In addition, many champions of data management will find that they must be good marketers of the solution. As SearchDataManagement highlights, the best recipe for success is, “ignoring the technical aspects of the situation, focusing on the bottom line, and explaining the consequences of inaction.”

Drilling Down Into the Business Problem

SearchDataManagement’s article goes on to highlight a few useful questions that every business should consider as they evaluate data management tools.

  • Why do we need this tool?

It’s tempting to go with a solution that feels comfortable, but you run the risk of choosing a solution that doesn’t fit the actual need at all. Check out this blog post on problem solving for software here.

  • How is it going to benefit the company?

Starting out with an idea of what success looks like for your data management project will make your efforts more focused. Read this blog post on user stories for more on establishing benefits for your company.

  • What is the payback?

Think broadly about payback. Hours saved or the ability to make better decisions due to dashboards all tie into the payback, and have a direct financial tie-in to your company’s bottom line. See this post on the power of business intelligence here.

  • How long will it take to realize value?

From the start, your team should have realistic expectations for your data management project and the timeline to success. For more on what data management success should look like, read this case study.

  • What happens if we fail to act?

Good data management practices can represent a true competitive differentiator. When your competitors have intelligence you don’t, you’re only falling behind. Read this blog for more on why the investment in data management is worth it.

Data Management for Upstream: Six Sigma and Control Charts

Data Management is an Evolving Strategy

The Upstream industry has proven with the shale boom that innovation is a gamble worth taking. As the industry settles into unprecedented drilling and production going forward, one initiative that can push E&P companies even further is data management.

John Weathington from TechRepublic published an article this week called, “The best big data strategy is the strategy that keeps adapting.” One of his main points was data is only a sample:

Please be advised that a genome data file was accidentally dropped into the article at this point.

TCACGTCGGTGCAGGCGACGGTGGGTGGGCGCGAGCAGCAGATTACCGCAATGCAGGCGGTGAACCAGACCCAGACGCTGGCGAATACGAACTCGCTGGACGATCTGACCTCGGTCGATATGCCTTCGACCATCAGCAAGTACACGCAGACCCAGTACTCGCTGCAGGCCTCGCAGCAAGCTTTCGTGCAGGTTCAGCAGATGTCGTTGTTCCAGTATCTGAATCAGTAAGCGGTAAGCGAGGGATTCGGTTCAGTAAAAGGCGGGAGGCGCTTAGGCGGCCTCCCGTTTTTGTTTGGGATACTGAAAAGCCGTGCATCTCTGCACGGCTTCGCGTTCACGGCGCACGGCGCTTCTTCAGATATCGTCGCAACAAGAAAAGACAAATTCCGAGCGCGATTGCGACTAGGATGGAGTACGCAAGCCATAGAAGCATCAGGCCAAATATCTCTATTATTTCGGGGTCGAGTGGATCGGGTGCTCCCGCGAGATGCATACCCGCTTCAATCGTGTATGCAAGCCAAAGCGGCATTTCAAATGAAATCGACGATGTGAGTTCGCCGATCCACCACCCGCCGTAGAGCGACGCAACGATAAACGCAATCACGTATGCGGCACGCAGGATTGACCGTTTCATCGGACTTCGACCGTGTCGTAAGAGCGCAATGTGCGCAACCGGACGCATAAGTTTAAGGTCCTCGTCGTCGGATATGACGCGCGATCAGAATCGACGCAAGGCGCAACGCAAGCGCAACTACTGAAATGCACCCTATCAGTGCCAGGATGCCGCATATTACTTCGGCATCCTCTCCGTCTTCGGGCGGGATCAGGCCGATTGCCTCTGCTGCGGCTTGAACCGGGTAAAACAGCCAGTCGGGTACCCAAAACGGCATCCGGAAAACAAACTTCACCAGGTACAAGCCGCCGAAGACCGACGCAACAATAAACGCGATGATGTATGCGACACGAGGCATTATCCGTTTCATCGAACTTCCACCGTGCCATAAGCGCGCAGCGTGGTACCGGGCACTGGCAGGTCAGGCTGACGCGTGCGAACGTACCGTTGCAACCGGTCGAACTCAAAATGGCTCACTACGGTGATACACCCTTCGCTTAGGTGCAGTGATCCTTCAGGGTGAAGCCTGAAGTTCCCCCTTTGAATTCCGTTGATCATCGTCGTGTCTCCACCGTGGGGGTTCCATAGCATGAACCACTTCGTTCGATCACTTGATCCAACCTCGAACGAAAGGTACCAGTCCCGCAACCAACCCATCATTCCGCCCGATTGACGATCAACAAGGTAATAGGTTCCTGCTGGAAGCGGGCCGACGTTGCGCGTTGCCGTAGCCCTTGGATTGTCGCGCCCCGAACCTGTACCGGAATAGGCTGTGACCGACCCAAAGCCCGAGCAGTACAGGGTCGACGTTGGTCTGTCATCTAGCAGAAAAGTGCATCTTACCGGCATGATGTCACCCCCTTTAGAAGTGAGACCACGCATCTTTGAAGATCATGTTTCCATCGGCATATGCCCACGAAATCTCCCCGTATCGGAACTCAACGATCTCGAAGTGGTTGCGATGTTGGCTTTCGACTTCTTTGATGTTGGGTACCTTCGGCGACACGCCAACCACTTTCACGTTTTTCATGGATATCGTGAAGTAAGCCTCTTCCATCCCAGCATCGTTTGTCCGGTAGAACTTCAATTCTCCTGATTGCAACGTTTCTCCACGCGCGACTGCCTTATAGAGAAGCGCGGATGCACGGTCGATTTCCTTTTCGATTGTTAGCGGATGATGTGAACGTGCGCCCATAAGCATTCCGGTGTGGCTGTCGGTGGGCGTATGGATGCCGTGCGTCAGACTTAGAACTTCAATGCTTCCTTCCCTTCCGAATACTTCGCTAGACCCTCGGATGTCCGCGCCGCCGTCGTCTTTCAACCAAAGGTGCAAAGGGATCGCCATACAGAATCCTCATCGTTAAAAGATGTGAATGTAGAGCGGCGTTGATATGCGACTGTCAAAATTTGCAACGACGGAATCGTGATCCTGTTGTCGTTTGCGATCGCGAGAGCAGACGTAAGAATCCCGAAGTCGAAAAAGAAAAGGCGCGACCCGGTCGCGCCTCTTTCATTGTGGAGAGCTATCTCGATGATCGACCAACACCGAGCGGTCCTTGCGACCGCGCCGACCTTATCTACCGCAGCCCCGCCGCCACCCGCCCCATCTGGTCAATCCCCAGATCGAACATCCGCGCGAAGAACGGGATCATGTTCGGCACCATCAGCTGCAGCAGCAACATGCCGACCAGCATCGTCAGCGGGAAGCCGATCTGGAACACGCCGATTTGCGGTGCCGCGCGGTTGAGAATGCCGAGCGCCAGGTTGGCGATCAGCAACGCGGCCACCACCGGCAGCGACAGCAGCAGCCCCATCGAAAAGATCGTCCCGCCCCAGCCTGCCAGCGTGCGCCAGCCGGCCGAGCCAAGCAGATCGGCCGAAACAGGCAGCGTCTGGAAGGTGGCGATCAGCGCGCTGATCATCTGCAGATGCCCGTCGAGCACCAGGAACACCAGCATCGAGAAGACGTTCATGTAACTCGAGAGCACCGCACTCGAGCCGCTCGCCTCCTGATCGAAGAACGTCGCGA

“All samples have error, but the most insidious sampling errors introduce themselves while you’re in operation.”

Control Charts and Data Management

One strategy Weathington offers for effectively managing data as it is being collected is the Six Sigma strategy of Control Charts. “What makes it a Control Chart, is that it also monitors the stability or consistency of your average and variance over time.”

Data management and control chartsTo give an oil and gas example for this, say an Upstream company wants to know the number of days it takes to drill to target depth in a well. A Control Chart would track progress towards this goal.

When you set up the Control Chart, you would create “different rules that determine whether your information is following a stable pattern.” Any dips above and below the mean, such as a delay in drilling or less progress than expected in a given number of days would indicate to the project owner that action should be taken.

Upstream and the Value of Iteration

Data management is important for every organization. For Upstream in particular, using data to iterate and apply learnings to the next well can mean better production with less drilling.

Control Charts have the purpose of ensuring sustainable success over time. Based on this data, it is then possible to evaluate how a given drill bit or rock formation plays into time to target depth. When the company acquires a new property, it is possible to use these previous lessons learned to apply the best techniques to that well.

It may seem overwhelming to decide what factors to control for a given project. For E&P, applying data management principles to controlling drilling times is obvious one because it ties back so clearly to profitability.

Implementing New Data Management Strategies

Once your company has decided to implement new data management control strategies, what roadblocks should you look out for?

1.       Information Support

Is the data you need in an easily accessible dashboard? Are reports timely and accurate? How much time do you have to spend manually processing data before it is ready for decision making?

2.       Collaboration Tools

How easily can you share information or assets with co-workers? Is versioning a problem? When the owner of a process leaves, is that process documented in such a way that it can be duplicated by someone else?

3.       Company Culture

A culture of questioning and innovation is key to making data management control work. Is management open to change and a certain level of risk when the data supports it?

Big Data and Your Well

Big data is one of those buzzwords we hear a lot about without knowing how it applies to our business. Nowhere is the idea of big data more evident than in an active well. The stream of data is constant, and because it is both temporal and geo-located, Control Charts are one very practical way to monitor these multiple factors, their effect, and how improvements can be applied.

For more on making an organizational switch to data based decision making, check out this post on asking the right questions.

Read this blog about Six Sigma and master data management for more on DMAIC…